Anything brighter and more power-intensive will cut it down dramatically. Expect about 8 hours of YouTube streaming at up to 50 percent brightness and about 10 hours of browsing with the same brightness level. Crank it up to maximum brightness and you can easily expect the battery to last about 1.5 hours less.
When it comes to charging the 65W included charger topped off the notebook from 0 to 100% in one hour and 43 minutes.
Software and experience
This segment is pretty much identical to the Software and experience section of our review for the AMD sibling. The MagicBook 14 comes with Windows 10 (Home Edition) out of the box. What we said in our previous review still stands valid for the Intel version, namely: “After a couple of updates to the operating system, drivers, and firmware, once you’re up to date, the entire experience is smooth. Not much to report here, things are working, behaving, and performing as they should.”
In terms of preinstalled software, you’ll find the PC Manager (more in a bit), Microsoft Office, and one or two additional titles (including Adobe Photoshop Express, TikTok, a game title) you can easily remove or ignore if you don’t want them on there.
The PC Manager is the app that, on one hand, makes sure your computer is up to date in terms of drivers, and operates at a top-notch level, while on the other hand is the connection hub to your phone.
It does that as part of the HONOR MagicLink, which is the company’s take on HUAWEI Share. If you have a compatible HUAWEI or HONOR phone, you can use the sticker next to the trackpad to connect your phone to your PC by tapping the NFC tag.
Once the two devices are paired, your smartphone’s home screen will pop up on your computer. This way you can take calls, chat, send texts, and drag and drop files between the two devices seamlessly.
You can also read more about this in our AMD-version review here.
The overall experience is admirable. The display is bright, sharp, with nicely balanced color and satisfying contrast. The sound is satisfactory for a laptop of its size, and we absolutely love the feel of the keyboard. We found it smooth and silent, as well as comfortable while typing out three reviews on it, this included.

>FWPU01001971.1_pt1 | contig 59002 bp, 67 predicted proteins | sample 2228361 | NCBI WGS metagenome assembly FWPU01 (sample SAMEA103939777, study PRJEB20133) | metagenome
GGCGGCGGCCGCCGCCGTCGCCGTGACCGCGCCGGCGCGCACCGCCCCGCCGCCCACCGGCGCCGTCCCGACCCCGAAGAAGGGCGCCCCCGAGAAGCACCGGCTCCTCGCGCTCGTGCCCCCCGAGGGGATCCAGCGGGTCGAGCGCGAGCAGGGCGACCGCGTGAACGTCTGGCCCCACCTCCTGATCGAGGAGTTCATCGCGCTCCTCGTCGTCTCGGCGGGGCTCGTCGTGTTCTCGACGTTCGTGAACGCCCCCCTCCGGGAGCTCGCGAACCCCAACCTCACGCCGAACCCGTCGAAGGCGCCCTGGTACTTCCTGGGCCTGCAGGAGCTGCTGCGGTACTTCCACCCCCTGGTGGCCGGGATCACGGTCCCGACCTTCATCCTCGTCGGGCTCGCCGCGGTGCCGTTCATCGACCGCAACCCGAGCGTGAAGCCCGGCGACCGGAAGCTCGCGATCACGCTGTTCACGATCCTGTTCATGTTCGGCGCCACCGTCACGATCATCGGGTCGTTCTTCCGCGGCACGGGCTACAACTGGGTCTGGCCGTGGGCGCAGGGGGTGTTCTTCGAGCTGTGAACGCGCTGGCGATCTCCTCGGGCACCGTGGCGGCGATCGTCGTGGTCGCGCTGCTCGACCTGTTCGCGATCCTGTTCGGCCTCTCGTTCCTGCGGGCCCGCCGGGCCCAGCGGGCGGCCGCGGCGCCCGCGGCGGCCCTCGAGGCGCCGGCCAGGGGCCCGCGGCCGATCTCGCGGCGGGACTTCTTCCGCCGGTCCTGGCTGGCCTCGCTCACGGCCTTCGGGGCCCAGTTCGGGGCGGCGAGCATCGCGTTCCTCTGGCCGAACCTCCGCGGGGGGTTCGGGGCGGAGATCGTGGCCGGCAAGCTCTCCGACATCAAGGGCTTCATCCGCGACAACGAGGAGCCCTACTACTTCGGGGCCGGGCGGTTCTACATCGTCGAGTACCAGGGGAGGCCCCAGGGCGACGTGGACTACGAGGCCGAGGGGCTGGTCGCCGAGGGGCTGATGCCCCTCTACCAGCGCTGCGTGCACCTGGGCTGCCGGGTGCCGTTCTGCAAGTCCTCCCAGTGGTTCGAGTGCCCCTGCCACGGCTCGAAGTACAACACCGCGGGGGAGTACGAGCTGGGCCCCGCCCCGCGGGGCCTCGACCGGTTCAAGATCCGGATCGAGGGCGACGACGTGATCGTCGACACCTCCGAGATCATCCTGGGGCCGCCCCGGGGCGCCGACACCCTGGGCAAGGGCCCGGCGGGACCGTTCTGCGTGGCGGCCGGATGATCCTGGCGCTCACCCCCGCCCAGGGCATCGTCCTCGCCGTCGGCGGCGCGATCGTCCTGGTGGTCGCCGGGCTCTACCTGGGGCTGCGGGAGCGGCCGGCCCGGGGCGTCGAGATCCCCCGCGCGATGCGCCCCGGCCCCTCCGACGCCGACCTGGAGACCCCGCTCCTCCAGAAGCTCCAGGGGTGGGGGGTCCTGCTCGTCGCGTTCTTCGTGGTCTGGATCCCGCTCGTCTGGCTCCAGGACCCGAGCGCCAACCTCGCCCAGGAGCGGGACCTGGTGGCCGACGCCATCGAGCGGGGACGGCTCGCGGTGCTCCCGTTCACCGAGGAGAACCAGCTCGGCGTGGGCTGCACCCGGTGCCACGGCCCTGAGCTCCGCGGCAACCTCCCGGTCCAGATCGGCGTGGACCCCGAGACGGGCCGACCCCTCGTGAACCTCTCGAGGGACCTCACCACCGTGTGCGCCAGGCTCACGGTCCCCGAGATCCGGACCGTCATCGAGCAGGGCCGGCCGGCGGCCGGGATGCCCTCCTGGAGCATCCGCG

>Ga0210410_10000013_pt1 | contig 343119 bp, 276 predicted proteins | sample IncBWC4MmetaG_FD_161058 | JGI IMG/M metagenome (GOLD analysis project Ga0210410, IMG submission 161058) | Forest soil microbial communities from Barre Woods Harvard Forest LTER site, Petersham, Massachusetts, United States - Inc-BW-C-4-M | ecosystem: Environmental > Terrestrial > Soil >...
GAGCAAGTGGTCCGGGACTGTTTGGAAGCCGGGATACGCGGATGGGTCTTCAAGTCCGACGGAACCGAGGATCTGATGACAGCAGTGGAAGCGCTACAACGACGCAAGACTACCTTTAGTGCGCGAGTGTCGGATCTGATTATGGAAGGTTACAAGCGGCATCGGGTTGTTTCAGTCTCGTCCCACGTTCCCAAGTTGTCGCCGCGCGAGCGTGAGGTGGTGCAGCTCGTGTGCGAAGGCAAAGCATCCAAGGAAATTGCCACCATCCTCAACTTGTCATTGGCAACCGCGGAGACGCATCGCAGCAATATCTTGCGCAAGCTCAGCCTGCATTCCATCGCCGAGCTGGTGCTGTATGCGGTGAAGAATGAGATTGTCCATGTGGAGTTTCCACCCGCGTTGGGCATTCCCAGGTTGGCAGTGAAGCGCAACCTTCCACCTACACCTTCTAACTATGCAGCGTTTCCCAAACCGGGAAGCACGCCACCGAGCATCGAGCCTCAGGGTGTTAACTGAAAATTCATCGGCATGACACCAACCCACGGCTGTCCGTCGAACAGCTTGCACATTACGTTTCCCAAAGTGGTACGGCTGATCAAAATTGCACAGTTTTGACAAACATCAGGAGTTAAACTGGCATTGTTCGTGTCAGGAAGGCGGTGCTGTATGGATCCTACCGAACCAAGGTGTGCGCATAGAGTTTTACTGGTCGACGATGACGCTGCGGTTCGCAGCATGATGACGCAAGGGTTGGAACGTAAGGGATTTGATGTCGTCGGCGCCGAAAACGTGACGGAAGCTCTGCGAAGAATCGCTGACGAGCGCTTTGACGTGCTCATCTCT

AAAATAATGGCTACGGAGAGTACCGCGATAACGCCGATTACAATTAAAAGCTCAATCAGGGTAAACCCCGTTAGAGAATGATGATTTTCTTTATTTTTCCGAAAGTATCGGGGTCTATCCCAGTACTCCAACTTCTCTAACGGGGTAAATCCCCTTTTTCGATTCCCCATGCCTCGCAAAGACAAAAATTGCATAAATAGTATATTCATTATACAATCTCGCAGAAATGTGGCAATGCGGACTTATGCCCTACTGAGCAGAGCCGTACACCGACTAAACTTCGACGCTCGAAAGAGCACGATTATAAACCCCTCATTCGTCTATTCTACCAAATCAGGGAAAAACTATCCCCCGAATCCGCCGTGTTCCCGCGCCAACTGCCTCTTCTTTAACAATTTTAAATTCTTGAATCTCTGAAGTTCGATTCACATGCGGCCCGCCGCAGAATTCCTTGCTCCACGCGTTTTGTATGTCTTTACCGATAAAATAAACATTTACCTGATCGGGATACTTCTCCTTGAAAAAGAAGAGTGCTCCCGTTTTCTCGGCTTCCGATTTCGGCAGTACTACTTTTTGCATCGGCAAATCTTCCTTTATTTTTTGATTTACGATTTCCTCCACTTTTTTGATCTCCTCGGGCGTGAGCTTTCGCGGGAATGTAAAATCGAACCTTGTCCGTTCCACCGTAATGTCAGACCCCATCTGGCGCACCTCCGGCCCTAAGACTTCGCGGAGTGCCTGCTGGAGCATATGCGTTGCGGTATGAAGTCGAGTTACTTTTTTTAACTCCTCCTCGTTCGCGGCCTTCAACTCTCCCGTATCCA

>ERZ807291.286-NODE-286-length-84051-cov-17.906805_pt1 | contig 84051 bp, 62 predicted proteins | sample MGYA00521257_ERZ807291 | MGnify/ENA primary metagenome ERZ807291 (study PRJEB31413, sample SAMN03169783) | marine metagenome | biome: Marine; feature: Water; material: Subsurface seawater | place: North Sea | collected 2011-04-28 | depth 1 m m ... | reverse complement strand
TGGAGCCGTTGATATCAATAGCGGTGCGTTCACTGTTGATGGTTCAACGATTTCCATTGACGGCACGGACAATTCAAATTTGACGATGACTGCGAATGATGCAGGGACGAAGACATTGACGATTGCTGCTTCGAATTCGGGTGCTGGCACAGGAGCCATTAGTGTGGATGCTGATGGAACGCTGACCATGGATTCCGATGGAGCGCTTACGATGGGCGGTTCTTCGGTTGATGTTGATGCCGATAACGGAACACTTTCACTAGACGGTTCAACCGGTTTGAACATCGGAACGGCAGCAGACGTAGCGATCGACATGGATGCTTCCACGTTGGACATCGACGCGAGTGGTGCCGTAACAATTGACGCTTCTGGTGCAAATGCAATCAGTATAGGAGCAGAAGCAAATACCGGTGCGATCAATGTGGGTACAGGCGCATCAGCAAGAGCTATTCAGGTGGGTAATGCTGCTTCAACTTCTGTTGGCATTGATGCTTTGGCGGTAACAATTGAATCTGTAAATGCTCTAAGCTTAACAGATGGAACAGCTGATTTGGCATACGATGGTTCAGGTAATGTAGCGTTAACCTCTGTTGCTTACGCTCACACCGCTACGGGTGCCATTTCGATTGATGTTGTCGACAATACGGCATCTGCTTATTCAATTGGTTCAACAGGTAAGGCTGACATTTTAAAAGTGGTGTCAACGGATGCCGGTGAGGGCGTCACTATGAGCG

There’s no overheating and everything overall just works, which is everything a user or owner can wish for.
The Intel-equipped HONOR MagicBook is more expensive than its AMD brethren. It goes for €1,199.90 (though you might find discounted prices depending on the market), which is about €400-450 more expensive than the similarly specced AMD version, granted that only comes with 8GB of memory. However, the Intel version is substantially faster in terms of processing power, storage speed, and graphics.
The performance is there (save for a slightly shorter battery live) and it takes it real close to the high-end range. You can definitely future-proof if you opt for this model as it’s got everything it needs to serve you well for the years to come.
However, if performance is not the priority, but rather battery life and stamina, you could probably turn to the AMD version and save some money while at it. That one’s a real road warrior and offers plenty of endurance.
Pros and Cons
+ great display; + fast performance; + loud speakers; + pleasant keyboard; + integration with HUAWEI and HONOR phones.
– pop-up camera (nose cam) is something you’ll have to live with; – not recommended for graphics-intensive tasks. Get a gaming laptop instead if you’re big on gaming; – port selection could be better; – slightly poorer battery life than on its AMD-equipped sibling.
We recommend you also read our HONOR MagicBook (2020) AMD review.
Anton D. Nagy
Anton is the Editor-in-Chief of Pocketnow. As publication leader, he aims to bring Pocketnow even closer to you. His vision is mainly focused on, and oriented towards, the audience. Anton’s ambition, adopted by the entire team, is to transform Pocketnow into a reference media outlet.